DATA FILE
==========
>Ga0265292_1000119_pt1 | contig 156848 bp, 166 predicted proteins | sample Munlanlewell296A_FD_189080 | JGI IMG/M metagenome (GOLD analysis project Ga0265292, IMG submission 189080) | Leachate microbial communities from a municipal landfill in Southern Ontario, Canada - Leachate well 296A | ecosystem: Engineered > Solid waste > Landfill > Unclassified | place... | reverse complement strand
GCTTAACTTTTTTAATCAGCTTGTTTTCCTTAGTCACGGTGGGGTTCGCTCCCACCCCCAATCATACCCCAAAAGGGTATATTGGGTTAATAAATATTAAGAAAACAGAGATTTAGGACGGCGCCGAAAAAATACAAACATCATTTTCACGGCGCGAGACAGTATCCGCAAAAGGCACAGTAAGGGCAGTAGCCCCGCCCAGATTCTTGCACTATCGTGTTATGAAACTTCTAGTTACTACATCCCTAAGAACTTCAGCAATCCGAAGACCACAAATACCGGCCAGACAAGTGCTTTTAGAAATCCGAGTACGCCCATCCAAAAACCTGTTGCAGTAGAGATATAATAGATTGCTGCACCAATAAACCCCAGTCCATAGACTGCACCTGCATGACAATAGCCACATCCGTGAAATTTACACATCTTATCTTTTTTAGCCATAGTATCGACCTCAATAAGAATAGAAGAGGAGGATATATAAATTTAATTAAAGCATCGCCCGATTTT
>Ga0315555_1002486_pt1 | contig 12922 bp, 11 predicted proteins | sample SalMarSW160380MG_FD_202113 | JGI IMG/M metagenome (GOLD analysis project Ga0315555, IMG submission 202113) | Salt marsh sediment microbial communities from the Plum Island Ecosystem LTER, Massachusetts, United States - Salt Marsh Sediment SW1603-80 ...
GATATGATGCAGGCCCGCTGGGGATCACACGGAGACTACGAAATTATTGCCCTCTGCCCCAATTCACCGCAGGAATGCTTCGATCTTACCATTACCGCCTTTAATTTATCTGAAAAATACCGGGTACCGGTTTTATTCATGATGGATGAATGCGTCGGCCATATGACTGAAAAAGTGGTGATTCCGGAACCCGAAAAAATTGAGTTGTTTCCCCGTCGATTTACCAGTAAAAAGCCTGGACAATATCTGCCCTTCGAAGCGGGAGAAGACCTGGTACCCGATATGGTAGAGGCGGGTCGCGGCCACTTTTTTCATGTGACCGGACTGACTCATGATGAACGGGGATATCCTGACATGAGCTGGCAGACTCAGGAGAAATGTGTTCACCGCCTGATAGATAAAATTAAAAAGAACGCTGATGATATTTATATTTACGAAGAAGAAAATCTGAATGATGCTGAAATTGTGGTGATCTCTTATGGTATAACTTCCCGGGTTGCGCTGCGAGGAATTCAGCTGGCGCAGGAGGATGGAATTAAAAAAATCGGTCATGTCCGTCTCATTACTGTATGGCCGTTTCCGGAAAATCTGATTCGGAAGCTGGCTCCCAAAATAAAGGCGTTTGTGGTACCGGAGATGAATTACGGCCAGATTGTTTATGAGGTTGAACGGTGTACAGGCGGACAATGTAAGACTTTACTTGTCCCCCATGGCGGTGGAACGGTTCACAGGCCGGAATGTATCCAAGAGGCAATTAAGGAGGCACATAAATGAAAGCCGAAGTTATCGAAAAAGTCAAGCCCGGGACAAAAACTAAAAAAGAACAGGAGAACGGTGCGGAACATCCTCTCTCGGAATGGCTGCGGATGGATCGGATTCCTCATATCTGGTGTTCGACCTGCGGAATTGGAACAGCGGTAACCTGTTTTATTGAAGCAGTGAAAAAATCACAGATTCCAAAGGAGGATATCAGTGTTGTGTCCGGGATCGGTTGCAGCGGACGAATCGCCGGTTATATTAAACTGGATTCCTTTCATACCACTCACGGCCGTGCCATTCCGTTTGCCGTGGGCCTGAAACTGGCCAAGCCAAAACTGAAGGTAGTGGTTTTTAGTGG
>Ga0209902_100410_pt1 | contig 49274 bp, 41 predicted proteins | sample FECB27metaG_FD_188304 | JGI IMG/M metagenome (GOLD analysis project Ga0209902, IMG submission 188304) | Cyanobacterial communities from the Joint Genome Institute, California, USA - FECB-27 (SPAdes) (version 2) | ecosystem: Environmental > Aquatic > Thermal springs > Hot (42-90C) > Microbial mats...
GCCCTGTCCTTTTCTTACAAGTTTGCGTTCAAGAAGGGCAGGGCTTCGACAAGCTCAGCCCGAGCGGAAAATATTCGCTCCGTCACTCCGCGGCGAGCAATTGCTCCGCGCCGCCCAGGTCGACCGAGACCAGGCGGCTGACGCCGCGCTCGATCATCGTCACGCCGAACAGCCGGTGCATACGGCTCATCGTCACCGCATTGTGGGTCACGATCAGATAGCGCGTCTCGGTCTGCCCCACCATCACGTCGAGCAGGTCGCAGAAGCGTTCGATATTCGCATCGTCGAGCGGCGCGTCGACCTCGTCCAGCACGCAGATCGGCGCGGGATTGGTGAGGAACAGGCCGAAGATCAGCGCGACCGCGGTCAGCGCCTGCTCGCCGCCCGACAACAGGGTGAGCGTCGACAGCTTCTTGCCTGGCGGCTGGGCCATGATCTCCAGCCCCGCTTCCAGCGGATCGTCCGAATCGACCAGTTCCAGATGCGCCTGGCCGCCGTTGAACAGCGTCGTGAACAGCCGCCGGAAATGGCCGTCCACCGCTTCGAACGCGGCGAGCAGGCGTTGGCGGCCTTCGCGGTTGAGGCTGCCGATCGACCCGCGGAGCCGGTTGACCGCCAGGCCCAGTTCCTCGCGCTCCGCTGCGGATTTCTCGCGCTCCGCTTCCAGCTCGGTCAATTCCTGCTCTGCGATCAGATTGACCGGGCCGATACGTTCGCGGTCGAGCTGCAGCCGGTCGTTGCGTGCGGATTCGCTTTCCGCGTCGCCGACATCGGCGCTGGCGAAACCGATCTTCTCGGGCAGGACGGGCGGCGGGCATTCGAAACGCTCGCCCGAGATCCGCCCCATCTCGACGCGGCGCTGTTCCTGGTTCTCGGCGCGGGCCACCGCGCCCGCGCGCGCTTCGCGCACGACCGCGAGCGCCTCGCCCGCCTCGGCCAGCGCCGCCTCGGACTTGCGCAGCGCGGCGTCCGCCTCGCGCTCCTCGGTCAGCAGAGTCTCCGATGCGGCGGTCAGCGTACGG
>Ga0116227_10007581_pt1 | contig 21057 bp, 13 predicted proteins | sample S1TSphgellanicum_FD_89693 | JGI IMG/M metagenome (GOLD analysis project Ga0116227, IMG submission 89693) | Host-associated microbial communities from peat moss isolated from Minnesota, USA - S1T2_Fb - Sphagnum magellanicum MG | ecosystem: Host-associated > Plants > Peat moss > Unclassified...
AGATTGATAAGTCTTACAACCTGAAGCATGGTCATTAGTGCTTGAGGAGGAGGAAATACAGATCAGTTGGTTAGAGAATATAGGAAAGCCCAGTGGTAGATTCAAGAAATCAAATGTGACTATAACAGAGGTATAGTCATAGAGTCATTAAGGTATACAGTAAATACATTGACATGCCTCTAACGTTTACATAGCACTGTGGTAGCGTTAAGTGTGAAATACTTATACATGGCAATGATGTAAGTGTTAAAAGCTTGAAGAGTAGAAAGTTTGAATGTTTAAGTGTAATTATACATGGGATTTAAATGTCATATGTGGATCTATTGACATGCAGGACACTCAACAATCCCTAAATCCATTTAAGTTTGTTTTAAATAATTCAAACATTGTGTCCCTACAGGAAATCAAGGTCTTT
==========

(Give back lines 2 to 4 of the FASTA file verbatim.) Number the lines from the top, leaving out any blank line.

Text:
GCTTAACTTTTTTAATCAGCTTGTTTTCCTTAGTCACGGTGGGGTTCGCTCCCACCCCCAATCATACCCCAAAAGGGTATATTGGGTTAATAAATATTAAGAAAACAGAGATTTAGGACGGCGCCGAAAAAATACAAACATCATTTTCACGGCGCGAGACAGTATCCGCAAAAGGCACAGTAAGGGCAGTAGCCCCGCCCAGATTCTTGCACTATCGTGTTATGAAACTTCTAGTTACTACATCCCTAAGAACTTCAGCAATCCGAAGACCACAAATACCGGCCAGACAAGTGCTTTTAGAAATCCGAGTACGCCCATCCAAAAACCTGTTGCAGTAGAGATATAATAGATTGCTGCACCAATAAACCCCAGTCCATAGACTGCACCTGCATGACAATAGCCACATCCGTGAAATTTACACATCTTATCTTTTTTAGCCATAGTATCGACCTCAATAAGAATAGAAGAGGAGGATATATAAATTTAATTAAAGCATCGCCCGATTTT
>Ga0315555_1002486_pt1 | contig 12922 bp, 11 predicted proteins | sample SalMarSW160380MG_FD_202113 | JGI IMG/M metagenome (GOLD analysis project Ga0315555, IMG submission 202113) | Salt marsh sediment microbial communities from the Plum Island Ecosystem LTER, Massachusetts, United States - Salt Marsh Sediment SW1603-80 ...
GATATGATGCAGGCCCGCTGGGGATCACACGGAGACTACGAAATTATTGCCCTCTGCCCCAATTCACCGCAGGAATGCTTCGATCTTACCATTACCGCCTTTAATTTATCTGAAAAATACCGGGTACCGGTTTTATTCATGATGGATGAATGCGTCGGCCATATGACTGAAAAAGTGGTGATTCCGGAACCCGAAAAAATTGAGTTGTTTCCCCGTCGATTTACCAGTAAAAAGCCTGGACAATATCTGCCCTTCGAAGCGGGAGAAGACCTGGTACCCGATATGGTAGAGGCGGGTCGCGGCCACTTTTTTCATGTGACCGGACTGACTCATGATGAACGGGGATATCCTGACATGAGCTGGCAGACTCAGGAGAAATGTGTTCACCGCCTGATAGATAAAATTAAAAAGAACGCTGATGATATTTATATTTACGAAGAAGAAAATCTGAATGATGCTGAAATTGTGGTGATCTCTTATGGTATAACTTCCCGGGTTGCGCTGCGAGGAATTCAGCTGGCGCAGGAGGATGGAATTAAAAAAATCGGTCATGTCCGTCTCATTACTGTATGGCCGTTTCCGGAAAATCTGATTCGGAAGCTGGCTCCCAAAATAAAGGCGTTTGTGGTACCGGAGATGAATTACGGCCAGATTGTTTATGAGGTTGAACGGTGTACAGGCGGACAATGTAAGACTTTACTTGTCCCCCATGGCGGTGGAACGGTTCACAGGCCGGAATGTATCCAAGAGGCAATTAAGGAGGCACATAAATGAAAGCCGAAGTTATCGAAAAAGTCAAGCCCGGGACAAAAACTAAAAAAGAACAGGAGAACGGTGCGGAACATCCTCTCTCGGAATGGCTGCGGATGGATCGGATTCCTCATATCTGGTGTTCGACCTGCGGAATTGGAACAGCGGTAACCTGTTTTATTGAAGCAGTGAAAAAATCACAGATTCCAAAGGAGGATATCAGTGTTGTGTCCGGGATCGGTTGCAGCGGACGAATCGCCGGTTATATTAAACTGGATTCCTTTCATACCACTCACGGCCGTGCCATTCCGTTTGCCGTGGGCCTGAAACTGGCCAAGCCAAAACTGAAGGTAGTGGTTTTTAGTGG